With you in the room, bacteria counts spike

Mar 28, 2012

A person's mere presence in a room can add 37 million bacteria to the air every hour -- material largely left behind by previous occupants and stirred up from the floor -- according to new research by Yale University engineers.

"We live in this microbial soup, and a big ingredient is our own ," said Jordan Peccia, associate professor of environmental engineering at Yale and the principal investigator of a study recently published online in the journal Indoor Air. "Mostly people are re-suspending what's been deposited before. The floor dust turns out to be the major source of the that we breathe."

Many previous studies have surveyed the variety of present in everyday spaces. But this is the first study that quantifies how much a lone human presence affects the level of indoor biological .

Peccia and his research team measured and analyzed in a single, ground-floor university classroom over a period of eight days — four days when the room was periodically occupied, and four days when the room was continuously vacant. At all times the windows and doors were kept closed. The HVAC system was operated at normal levels. Researchers sorted the particles by size.

Overall, they found that "human occupancy was associated with substantially increased airborne concentrations" of bacteria and fungi of various sizes. Occupancy resulted in especially large spikes for larger-sized fungal particles and medium-sized bacterial particles. The size of bacteria- and fungi-bearing particles is important, because size affects the degree to which they are likely to be filtered from the air or linger and recirculate, the researchers note.

"Size is the master variable," Peccia said.

Researchers found that about 18 percent of all bacterial emissions in the room — including both fresh and previously deposited bacteria — came from humans, as opposed to plants and other sources. Of the 15 most abundant varieties of bacteria identified in the room studied, four are directly associated with humans, including the most abundant, Propionibacterineae, common on human skin.

Peccia said carpeted rooms appear to retain especially high amounts of microorganisms, but noted that this does not necessarily mean rugs and carpets should be removed. Extremely few of the microorganisms commonly found indoors — less than 0.1 percent — are infectious, he said.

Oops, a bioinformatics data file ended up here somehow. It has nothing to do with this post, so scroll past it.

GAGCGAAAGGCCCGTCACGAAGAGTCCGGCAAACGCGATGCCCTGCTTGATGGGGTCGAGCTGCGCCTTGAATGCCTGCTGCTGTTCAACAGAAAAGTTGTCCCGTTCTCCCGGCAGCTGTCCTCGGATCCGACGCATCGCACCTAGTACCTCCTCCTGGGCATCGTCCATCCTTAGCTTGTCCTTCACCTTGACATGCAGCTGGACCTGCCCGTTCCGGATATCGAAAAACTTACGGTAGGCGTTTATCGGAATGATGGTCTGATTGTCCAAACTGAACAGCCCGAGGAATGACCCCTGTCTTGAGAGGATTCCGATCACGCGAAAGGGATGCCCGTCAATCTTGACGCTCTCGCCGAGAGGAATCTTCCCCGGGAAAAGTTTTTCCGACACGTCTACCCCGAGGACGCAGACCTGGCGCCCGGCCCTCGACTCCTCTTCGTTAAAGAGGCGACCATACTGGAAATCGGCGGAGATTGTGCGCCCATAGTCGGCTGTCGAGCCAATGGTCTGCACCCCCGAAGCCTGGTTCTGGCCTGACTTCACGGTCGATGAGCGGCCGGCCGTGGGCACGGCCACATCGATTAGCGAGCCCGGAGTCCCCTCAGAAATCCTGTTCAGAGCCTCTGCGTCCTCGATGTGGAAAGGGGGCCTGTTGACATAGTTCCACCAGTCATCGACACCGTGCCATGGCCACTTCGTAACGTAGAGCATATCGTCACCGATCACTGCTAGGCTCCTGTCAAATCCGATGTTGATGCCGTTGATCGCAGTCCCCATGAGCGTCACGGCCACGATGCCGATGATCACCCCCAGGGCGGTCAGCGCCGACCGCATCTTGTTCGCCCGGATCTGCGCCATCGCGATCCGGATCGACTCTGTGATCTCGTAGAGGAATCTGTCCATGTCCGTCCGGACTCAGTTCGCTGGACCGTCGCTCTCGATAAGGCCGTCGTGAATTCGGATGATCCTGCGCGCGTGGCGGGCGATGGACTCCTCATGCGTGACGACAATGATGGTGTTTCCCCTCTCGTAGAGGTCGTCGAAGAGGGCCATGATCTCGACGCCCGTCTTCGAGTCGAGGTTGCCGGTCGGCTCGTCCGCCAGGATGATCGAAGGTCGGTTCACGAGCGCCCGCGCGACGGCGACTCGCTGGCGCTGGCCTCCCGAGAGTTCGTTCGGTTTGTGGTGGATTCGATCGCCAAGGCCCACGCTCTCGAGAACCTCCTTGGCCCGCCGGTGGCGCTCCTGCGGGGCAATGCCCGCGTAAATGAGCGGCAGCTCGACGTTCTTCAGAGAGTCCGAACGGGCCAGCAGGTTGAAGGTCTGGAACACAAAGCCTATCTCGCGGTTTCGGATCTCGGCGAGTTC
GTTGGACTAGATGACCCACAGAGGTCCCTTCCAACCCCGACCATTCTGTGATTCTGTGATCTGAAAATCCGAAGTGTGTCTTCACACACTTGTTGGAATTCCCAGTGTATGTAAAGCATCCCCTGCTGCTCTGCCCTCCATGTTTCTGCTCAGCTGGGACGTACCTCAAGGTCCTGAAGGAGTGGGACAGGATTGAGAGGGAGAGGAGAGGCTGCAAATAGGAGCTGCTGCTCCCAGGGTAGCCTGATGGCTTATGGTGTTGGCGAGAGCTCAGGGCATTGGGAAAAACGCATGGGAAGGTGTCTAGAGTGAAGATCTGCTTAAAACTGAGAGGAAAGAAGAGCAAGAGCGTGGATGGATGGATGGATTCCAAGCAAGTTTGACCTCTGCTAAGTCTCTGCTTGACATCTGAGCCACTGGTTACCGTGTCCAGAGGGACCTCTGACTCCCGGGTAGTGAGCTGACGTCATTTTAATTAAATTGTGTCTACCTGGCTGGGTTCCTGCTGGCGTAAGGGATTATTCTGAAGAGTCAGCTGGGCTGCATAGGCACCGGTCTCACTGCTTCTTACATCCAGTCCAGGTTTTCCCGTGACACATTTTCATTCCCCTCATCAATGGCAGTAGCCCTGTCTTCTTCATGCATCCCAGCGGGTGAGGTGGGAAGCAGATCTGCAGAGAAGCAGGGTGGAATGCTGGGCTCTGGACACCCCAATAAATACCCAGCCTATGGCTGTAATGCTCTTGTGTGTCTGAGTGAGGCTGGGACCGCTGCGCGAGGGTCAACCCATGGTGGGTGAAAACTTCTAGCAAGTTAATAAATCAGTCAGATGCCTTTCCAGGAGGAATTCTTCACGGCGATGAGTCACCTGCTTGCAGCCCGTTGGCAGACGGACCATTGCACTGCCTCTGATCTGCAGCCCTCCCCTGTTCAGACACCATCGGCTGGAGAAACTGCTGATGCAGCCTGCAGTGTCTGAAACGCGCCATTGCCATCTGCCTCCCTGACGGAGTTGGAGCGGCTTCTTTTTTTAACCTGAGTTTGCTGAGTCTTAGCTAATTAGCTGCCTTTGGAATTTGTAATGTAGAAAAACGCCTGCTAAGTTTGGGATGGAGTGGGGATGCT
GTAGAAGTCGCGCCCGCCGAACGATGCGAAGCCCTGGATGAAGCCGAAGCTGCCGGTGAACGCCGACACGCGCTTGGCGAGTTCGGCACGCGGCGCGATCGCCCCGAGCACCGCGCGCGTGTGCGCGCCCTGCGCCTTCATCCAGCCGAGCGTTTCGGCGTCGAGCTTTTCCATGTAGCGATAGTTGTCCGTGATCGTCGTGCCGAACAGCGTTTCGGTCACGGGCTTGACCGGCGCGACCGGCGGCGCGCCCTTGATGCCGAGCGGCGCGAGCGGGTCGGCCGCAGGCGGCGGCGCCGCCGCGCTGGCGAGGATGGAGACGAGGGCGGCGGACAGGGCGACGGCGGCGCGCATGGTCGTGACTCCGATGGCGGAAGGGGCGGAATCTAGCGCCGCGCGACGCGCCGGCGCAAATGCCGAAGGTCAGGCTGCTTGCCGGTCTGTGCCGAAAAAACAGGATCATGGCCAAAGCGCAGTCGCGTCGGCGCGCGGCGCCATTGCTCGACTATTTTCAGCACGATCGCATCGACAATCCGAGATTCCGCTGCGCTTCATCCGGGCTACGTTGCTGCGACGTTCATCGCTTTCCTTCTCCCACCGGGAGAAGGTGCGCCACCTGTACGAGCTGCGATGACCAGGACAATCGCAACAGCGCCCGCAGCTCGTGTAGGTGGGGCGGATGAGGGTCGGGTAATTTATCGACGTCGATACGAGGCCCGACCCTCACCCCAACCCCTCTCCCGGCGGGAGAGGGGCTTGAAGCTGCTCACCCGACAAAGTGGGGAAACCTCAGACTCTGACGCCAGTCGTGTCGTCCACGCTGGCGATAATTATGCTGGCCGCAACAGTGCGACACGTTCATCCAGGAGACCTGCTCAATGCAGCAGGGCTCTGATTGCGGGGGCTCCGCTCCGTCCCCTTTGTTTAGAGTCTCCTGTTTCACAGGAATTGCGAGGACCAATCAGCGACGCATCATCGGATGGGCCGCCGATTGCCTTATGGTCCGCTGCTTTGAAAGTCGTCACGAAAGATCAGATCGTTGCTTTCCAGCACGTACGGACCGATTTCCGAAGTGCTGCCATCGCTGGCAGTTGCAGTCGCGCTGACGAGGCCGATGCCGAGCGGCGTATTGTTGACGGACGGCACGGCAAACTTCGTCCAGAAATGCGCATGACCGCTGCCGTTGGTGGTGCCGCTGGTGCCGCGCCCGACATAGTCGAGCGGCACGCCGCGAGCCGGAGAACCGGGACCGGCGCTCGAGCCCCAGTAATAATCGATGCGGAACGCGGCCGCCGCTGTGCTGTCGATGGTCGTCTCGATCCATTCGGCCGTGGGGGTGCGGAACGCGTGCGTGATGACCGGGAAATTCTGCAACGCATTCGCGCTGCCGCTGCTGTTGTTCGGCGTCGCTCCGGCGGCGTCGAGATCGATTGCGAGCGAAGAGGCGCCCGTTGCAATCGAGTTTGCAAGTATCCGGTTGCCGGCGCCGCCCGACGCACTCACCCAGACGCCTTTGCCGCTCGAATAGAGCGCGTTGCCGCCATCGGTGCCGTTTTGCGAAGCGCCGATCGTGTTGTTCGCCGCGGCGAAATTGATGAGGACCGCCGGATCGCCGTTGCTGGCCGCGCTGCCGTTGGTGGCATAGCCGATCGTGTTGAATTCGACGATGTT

Still, understanding the content and dynamics of indoor biological aerosols is helpful for devising new ways of improving air quality when necessary, he said.

"All those infectious diseases we get, we get indoors," he said, adding that Americans spend more than 90 percent of their time inside.

The researchers have begun a series of similar studies outside the United States.

Explore further: Ideology prevents wheat growers from converting to more profitable methods, new study shows

More information: The paper's lead author is J. Qian of Yale. Other contributors are D. Hospodsky and N. Yamamoto, both of Yale, and W.W. Nazaroff of the University of California–Berkeley.

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hyongx
not rated yet Mar 28, 2012
This is interesting. I just got a air 'purifier' (filter) for my room. Maybe it is psychological, but it makes me feel better.It would be interesting to know the average size of airborne bacteria and the filter size limits.
kevinrtrs
2.3 / 5 (3) Mar 29, 2012
It should actually be an encouragement to stir up the germs:

The human body contains many more germs than cells - and the germs are there for our protection.

This is one of the reasons why it's beneficial to go out and play in the dirt - so as to increase the number and variety of helpful bugs we carry around. Living in an isolated, artificially ventilated space means that the wrong kind(s) of bugs could multiply and overwhelm the presence of the good ones.

Yes, one might feel better after using the HEPA filtration systems but that could mainly be because of the removal of fungal spores, not the bacteria.
JRDarby
not rated yet Mar 29, 2012
I for one welcome our bacterial, uh, cousins? My body's immune system needs something legitimate to fight to keep it from turning on itself, or worse.
roboferret
not rated yet Mar 29, 2012
In addition to KevinRTS' comment, your filter has probably cut down the number of allergens in your room, they can affect you negatively at even a low level. I suspect you have allergies anyway, which prompted the filter purchase?

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